The MMI format gives each candidate a chance to show how they would react in a variety of situations. The school can then get a better idea of the candidate’s suitability for the healthcare field, as well as how the candidate might perform as a doctor in a clinical setting.

Categories Of MMI Questions

  • Scenario-based: This is the most common, and it is when the interviewee is presented with a scenario and then must answer specific questions. 
  • Role-play situation: The student must interact with an actor while the interviewer observes the situation. 
  • Simple tasks: Two applicants will come together in this scenario; one student must perform a task with the second student guiding the first student. 
  • Traditional interview format: The applicant might be asked more basic questions about their own experiences and aspirations.

How To Prepare For The MMI

  • Understand how quickly, or how slowly, the time you spend at each station goes by.
  • Practice answering the questions within the time limit to develop your sense of time management better.  As you read the prompt, develop a mental outline that helps you to answer and analyze what the station is asking. As you read the scenario, analyze what you know and ask yourself questions to provide a more complete and well-thought-out answer. 
  • Work with a partner to role-play specific scenarios and talk about current healthcare issues.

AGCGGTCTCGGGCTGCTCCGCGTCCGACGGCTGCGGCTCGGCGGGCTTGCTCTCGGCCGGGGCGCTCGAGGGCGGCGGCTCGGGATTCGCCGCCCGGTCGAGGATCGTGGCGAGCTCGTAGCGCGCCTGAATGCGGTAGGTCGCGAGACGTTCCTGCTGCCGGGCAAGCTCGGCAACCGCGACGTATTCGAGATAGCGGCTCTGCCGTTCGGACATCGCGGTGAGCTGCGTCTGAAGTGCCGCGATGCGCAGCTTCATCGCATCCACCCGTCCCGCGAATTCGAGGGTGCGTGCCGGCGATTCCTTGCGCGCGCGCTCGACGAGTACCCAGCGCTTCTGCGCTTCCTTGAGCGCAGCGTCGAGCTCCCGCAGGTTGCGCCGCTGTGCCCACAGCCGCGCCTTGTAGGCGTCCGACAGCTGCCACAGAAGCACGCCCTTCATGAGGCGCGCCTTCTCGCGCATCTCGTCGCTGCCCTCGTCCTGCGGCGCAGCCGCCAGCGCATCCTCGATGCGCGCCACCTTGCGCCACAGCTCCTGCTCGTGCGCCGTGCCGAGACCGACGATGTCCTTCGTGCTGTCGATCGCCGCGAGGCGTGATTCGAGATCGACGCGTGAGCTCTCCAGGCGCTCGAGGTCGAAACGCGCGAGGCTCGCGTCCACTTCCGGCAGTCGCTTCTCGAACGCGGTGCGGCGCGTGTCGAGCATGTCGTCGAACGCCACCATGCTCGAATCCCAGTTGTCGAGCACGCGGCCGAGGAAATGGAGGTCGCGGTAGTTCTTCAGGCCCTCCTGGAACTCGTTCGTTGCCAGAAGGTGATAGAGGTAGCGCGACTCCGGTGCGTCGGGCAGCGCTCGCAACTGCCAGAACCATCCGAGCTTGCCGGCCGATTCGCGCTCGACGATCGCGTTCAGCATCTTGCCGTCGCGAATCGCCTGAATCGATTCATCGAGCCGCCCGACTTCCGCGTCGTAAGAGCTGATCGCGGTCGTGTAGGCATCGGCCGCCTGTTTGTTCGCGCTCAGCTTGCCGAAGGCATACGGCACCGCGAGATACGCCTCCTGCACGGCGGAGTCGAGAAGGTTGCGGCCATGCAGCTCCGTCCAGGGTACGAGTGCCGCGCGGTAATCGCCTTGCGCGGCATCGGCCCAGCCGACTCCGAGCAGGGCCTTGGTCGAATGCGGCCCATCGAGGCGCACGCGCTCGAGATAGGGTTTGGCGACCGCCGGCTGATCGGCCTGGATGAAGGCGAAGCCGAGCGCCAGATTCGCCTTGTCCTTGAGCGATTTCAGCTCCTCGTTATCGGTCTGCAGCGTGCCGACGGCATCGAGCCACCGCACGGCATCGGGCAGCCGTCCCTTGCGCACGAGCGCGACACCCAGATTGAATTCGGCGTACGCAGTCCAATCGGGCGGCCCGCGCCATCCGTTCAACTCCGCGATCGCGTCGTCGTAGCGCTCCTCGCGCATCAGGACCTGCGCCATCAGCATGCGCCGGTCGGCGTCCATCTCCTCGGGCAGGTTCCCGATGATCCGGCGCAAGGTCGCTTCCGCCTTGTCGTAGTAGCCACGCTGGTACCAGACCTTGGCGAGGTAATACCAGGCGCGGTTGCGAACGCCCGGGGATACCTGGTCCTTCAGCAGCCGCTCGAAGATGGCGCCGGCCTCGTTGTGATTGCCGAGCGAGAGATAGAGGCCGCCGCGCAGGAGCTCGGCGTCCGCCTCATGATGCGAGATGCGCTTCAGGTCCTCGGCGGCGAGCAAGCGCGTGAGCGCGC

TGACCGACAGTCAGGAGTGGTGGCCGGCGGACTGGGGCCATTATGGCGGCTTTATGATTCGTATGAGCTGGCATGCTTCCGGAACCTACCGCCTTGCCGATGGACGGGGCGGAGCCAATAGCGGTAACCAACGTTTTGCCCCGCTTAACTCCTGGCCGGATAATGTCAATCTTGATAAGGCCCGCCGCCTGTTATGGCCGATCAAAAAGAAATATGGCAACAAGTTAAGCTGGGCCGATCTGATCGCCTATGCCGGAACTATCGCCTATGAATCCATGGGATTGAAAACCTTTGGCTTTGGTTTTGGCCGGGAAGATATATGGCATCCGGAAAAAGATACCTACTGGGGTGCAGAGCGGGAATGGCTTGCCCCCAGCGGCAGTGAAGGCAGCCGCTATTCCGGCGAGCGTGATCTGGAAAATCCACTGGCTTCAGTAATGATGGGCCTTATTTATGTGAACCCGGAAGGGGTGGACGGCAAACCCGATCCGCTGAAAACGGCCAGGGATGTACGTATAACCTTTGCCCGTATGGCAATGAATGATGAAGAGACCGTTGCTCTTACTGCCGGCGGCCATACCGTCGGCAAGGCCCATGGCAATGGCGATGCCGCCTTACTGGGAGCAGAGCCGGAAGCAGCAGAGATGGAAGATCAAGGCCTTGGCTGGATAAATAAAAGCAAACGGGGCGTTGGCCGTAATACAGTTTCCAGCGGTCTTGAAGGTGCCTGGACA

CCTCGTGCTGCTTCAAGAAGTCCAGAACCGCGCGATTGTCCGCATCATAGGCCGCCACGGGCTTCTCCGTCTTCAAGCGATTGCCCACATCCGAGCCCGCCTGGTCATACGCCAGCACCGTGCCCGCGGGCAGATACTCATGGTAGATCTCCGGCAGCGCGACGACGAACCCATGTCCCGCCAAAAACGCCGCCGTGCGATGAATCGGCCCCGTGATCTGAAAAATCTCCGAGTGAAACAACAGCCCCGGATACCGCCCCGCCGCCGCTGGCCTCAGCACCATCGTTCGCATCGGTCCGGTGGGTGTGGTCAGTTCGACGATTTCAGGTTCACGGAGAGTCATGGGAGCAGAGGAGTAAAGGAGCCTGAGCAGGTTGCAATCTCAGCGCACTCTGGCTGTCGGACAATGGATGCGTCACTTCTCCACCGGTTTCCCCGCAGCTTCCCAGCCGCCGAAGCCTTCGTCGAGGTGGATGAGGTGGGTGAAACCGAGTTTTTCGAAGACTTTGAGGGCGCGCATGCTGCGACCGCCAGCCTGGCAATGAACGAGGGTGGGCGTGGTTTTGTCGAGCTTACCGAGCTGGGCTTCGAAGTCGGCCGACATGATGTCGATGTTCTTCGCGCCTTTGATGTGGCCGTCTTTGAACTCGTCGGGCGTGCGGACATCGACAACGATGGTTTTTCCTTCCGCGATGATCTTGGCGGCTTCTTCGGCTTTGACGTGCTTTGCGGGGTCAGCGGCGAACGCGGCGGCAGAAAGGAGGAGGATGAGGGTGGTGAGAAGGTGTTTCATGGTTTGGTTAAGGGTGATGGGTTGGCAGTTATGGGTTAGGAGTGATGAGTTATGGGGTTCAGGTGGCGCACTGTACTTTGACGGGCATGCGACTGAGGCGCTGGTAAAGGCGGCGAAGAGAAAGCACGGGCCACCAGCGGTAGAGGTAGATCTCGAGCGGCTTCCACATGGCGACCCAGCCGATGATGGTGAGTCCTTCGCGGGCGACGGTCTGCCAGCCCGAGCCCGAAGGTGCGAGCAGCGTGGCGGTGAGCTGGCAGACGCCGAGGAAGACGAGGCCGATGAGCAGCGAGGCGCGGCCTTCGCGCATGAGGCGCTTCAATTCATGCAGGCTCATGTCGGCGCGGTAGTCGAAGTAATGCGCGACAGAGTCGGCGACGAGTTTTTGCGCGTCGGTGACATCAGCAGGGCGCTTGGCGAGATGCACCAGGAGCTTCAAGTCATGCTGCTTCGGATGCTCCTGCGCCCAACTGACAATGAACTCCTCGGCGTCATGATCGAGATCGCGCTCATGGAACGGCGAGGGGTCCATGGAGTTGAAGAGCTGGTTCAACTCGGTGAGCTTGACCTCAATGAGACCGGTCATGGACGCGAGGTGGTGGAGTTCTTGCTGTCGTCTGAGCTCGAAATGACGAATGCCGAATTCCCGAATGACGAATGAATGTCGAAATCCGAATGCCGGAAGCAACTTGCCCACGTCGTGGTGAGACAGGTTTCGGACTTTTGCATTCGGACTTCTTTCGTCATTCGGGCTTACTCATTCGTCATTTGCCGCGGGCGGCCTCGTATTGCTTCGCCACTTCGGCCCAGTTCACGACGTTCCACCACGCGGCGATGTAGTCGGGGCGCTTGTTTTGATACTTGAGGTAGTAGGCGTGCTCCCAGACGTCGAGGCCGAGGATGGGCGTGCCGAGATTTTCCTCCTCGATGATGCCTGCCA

MMI Tips

  • Stay calm. Interviewers want you to be as relaxed as possible so you can portray your character as accurately as possible. Try and take a deep breathe while reading the prompts, and remember, no one is out for you to fail. If you don’t answer one section as well as you might have hoped, it is okay because you have the next section to prove yourself.
  • Take your time to answer. It is better to take a few extra moments to put together a thoughtful response than to rush into an answer with cliched phrases that don’t say anything.
  • Show empathy. When you are at a station where you must interact with someone else, try to put yourselves in their shoes. Portray your intellectual adaptability and situation analysis skills. into an answer with cliched phrases that don’t say anything.
  • Don’t force a story. Not every station will have a parallel between the question and your life. Don’t try to tell a personal story in every station if it isn’t a good fit. Drawing a non-relevant parallel about an anecdote can weaken your case, and cause the interviewer to think you did not understand the prompt. You are not being judged by your experiences, but instead, your ability to think and communicate. However, if you have a story that is related to the situation, share the insight into your life and how you have reacted in similar scenarios. into an answer with cliched phrases that don’t say anything.
  • Practice! Without answering as many sample questions as possible, you might not know what to expect when you go to an MMI. If possible, get professional MMI prep coaching or someone who has the expertise to set up a mock interview with you.

Read more MMI tips in our article on Forbes, What Pre-Med Students Can Expect From The MMI Interview.